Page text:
Service Spotlight: Busy Bees at Cameron Park Celebrate NAIDOC Week

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Service Spotlight: Busy Bees at Cameron Park Celebrate NAIDOC Week
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What is NAIDOC Week?

NAIDOC Week celebrations are held across Australia each July to celebrate the history, culture and achievements of Aboriginal and Torres Strait Islander peoples. NAIDOC is celebrated not only in Indigenous communities, but by Australians from all walks of life. The week is a great opportunity to participate in a range of activities and to support your local Aboriginal and Torres Strait Islander community. NAIDOC originally stood for “National Aborigines and Islanders Day Observance Committee.”

The 2019 theme is VOICE. TREATY. TRUTH. For more information on this year’s theme visit: https://www.naidoc.org.au/get-involved/2019-theme

 

Busy Bees at Cameron Park Get Involved

During NAIDOC week, the children at our Busy Bees at Cameron Park Service took part in a whole range of exciting and educational experiences that extended their learning around Indigenous culture and the importance of NAIDOC week.

The crafty Explorers worked collaboratively to build a Humpy using a recycled box, paint and sticks found around their local community . A Humpy, also known as a Gunyah, Wurley, Wurly or Wurlie, is a small, temporary shelter, traditionally used by Australian Aboriginals. They are sometimes called a “lean-to”, since they often rely on a standing tree for support.

Then, the Explorers, Discoverers and Adventurers participated in a collaborative art project using a combination of hand prints and dot painting outlining a Kangaroo and Emu, which they learned about in the Dreamtime stories  ‘How the Kangaroos got their Tails’, ‘What made Tiddalik Laugh’ and “My Lost Mob.”

The children also engaged in traditional face painting with Educator Kelly, who identifies as Aboriginal. Kelly taught the children how Aboriginal body art is an important aspect of religious rites and ceremonies and has deep spiritual significance for Indigenous peoples. The children learned that when combined with Aboriginal dances during significant ceremonies, body art denotes the tribal people’s relationship with the environment, the animals, their ancestors, the land, and with nature as a whole.

The children in the Adventurers room were inspired to incorporate natural materials into their sensory play dough experience using sticks, leaves and seeds. As well as engaging in Emu footprint stamping inspired by the book “My Lost Mob.”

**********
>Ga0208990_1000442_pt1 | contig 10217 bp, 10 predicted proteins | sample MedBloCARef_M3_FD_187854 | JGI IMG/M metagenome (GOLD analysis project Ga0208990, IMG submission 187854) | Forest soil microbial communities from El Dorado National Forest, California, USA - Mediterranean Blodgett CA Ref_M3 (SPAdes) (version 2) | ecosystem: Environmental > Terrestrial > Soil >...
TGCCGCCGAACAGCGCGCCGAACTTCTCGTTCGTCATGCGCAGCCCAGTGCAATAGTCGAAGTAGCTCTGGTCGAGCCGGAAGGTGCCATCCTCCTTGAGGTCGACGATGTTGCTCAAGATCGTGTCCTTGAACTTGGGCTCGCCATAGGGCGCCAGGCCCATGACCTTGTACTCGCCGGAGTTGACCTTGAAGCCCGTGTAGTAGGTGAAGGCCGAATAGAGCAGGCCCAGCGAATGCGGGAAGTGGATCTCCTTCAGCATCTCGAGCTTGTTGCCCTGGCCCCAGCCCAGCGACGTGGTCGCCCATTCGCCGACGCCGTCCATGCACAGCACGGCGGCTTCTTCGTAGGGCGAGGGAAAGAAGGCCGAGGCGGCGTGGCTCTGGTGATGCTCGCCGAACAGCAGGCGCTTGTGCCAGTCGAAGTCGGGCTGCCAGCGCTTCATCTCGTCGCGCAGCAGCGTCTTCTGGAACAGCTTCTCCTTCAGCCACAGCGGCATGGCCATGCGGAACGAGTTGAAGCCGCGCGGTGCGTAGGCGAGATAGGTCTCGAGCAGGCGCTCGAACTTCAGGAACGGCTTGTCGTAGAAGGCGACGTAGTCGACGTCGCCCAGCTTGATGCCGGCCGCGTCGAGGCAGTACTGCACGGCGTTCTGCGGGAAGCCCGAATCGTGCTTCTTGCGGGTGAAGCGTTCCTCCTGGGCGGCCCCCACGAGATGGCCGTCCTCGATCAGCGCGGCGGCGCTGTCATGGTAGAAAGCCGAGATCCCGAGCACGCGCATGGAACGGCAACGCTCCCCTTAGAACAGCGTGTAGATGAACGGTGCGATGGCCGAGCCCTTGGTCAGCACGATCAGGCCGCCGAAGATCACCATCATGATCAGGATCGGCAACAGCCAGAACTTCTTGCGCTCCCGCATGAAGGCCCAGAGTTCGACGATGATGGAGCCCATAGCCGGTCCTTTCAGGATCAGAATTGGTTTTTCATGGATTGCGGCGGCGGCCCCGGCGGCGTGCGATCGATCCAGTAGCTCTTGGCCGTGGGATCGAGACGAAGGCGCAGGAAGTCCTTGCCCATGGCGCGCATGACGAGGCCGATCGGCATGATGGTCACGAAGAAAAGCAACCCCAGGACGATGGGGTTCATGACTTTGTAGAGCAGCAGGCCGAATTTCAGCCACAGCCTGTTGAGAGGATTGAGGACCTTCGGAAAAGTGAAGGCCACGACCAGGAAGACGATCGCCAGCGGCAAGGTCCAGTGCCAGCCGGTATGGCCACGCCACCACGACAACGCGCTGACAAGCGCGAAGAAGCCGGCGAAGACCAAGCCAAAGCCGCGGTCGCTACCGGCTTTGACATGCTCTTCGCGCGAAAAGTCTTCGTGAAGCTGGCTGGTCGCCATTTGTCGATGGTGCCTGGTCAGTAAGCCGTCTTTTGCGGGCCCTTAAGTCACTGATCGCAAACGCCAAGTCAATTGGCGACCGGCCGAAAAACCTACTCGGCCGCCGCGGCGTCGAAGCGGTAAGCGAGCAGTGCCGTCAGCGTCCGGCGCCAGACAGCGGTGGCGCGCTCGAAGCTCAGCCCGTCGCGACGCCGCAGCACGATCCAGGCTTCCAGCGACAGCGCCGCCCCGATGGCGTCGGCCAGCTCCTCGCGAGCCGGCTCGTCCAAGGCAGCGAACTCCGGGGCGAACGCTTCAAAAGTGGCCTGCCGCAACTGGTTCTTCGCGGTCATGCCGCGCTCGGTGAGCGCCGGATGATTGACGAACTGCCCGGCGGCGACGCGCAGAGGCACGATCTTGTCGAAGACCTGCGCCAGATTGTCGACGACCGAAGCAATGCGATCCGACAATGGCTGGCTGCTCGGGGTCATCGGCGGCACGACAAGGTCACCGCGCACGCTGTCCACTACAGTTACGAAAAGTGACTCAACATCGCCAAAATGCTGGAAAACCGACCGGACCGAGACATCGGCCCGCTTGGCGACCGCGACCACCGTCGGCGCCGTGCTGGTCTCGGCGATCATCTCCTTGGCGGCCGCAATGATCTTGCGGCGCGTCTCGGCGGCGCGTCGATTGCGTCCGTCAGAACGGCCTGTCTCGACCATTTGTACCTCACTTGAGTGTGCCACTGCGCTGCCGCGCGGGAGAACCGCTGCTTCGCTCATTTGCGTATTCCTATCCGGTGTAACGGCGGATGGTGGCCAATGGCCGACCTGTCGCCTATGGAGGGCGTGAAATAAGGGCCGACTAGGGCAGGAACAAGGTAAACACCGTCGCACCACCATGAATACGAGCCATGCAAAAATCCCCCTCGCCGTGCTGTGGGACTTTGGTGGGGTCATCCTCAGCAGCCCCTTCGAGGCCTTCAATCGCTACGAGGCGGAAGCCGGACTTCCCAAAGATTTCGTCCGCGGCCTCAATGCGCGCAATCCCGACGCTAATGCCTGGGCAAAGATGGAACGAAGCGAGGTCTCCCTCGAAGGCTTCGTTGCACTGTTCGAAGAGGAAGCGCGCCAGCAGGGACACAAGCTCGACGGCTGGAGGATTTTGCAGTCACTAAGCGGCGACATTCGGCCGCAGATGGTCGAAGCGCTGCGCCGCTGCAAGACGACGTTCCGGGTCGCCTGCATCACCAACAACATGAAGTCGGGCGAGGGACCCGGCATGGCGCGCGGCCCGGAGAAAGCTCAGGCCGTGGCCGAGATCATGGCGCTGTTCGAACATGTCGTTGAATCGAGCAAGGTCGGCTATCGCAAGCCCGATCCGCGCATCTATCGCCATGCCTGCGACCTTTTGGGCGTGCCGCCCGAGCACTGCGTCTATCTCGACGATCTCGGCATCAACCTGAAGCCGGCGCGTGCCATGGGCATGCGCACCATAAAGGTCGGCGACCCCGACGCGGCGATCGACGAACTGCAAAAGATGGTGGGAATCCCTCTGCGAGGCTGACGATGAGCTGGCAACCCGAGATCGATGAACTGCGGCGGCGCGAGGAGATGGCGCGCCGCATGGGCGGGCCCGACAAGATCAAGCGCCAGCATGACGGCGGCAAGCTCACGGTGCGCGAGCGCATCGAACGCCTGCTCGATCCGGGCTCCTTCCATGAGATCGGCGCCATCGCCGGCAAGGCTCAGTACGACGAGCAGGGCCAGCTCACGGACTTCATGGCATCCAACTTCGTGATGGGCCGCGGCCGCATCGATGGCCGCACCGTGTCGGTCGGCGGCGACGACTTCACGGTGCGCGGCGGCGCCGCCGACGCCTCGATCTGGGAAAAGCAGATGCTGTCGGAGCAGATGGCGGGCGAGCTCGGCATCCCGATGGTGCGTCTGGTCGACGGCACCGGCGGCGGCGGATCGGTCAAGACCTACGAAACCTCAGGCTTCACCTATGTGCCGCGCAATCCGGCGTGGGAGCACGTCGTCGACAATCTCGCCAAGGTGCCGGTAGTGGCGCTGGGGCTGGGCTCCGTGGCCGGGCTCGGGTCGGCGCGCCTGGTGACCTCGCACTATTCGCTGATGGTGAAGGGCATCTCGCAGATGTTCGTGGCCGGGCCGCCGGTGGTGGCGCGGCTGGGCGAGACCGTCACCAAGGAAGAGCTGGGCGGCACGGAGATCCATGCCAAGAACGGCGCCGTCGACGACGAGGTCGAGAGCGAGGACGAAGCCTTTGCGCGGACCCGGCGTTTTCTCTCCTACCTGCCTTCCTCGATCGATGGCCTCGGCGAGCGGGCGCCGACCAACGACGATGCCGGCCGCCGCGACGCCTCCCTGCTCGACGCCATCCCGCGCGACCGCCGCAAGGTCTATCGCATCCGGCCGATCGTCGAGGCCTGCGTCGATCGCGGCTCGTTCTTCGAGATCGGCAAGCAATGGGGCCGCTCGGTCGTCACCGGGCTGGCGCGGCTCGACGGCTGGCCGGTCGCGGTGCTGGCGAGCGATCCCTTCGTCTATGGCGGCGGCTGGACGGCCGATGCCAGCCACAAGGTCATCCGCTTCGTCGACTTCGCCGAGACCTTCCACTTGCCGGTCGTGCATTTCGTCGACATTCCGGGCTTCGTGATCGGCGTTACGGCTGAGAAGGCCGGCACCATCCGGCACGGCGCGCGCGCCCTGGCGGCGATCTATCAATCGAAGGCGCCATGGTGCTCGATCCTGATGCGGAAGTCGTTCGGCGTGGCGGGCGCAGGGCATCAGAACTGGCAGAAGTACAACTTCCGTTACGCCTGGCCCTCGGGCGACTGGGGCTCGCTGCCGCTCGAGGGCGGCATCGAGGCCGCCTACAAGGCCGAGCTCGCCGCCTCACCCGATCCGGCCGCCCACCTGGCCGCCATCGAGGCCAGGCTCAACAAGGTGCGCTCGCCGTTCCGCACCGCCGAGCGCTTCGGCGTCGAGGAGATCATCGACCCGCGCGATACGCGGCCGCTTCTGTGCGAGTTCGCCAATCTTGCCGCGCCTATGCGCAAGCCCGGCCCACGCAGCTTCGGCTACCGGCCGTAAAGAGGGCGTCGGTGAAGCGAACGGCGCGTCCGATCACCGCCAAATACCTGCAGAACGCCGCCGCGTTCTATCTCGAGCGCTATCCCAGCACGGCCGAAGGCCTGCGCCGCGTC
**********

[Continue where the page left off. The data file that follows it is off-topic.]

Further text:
The Investigators worked on some collaborative art pieces using recycled pieces of wood. Together, the children researched traditional Aboriginal art to gain inspiration on how to approach their art experience. Using various coloured paints and a spray bottle, the children created unique pieces showing their hand prints.

The Collaborators engaged in a creative experience using bark and traditional colours. Aboriginal bark painting is a practice that goes back thousands of years. They were originally practiced by Australian Aboriginals on the interior part of a tree, just below a stripped bark. Bark paintings were typically used for ceremonial purposes and is still being used today in some areas such as Arnhem Land. Aboriginal bark painting served the same purpose as books of today. Aborigines used it for instructional and storytelling goals. The paintings which can be drawn using different mediums show aspects of the aboriginal life. They tell stories typically told to children during the wet season. Most paintings carry the sign of the clan, essentially naming the people responsible for the art.

 

Finally, all the children from the Investigators, Collaborators, Researchers and Foundations rooms received a very special visit from Aboriginal Elder Steve who came to share some Dreamtime stories in the sandpit. Steve used the sandpit as all the children gathered around to tell the dreamtime story of the ‘Rainbow Serpent’ who came from the creator God ‘Baiame’. He showed in the sand how the snake moved through the earth and by doing so naturally made mountains either side of him and a long gully from where his body moved along the ground. As the rain fell the gully filled with water and there became the rivers and mountains.

“It make rivers” – Byron

“Is the snake fast?” – Elke

“Did it make the trees?” – Maddie B

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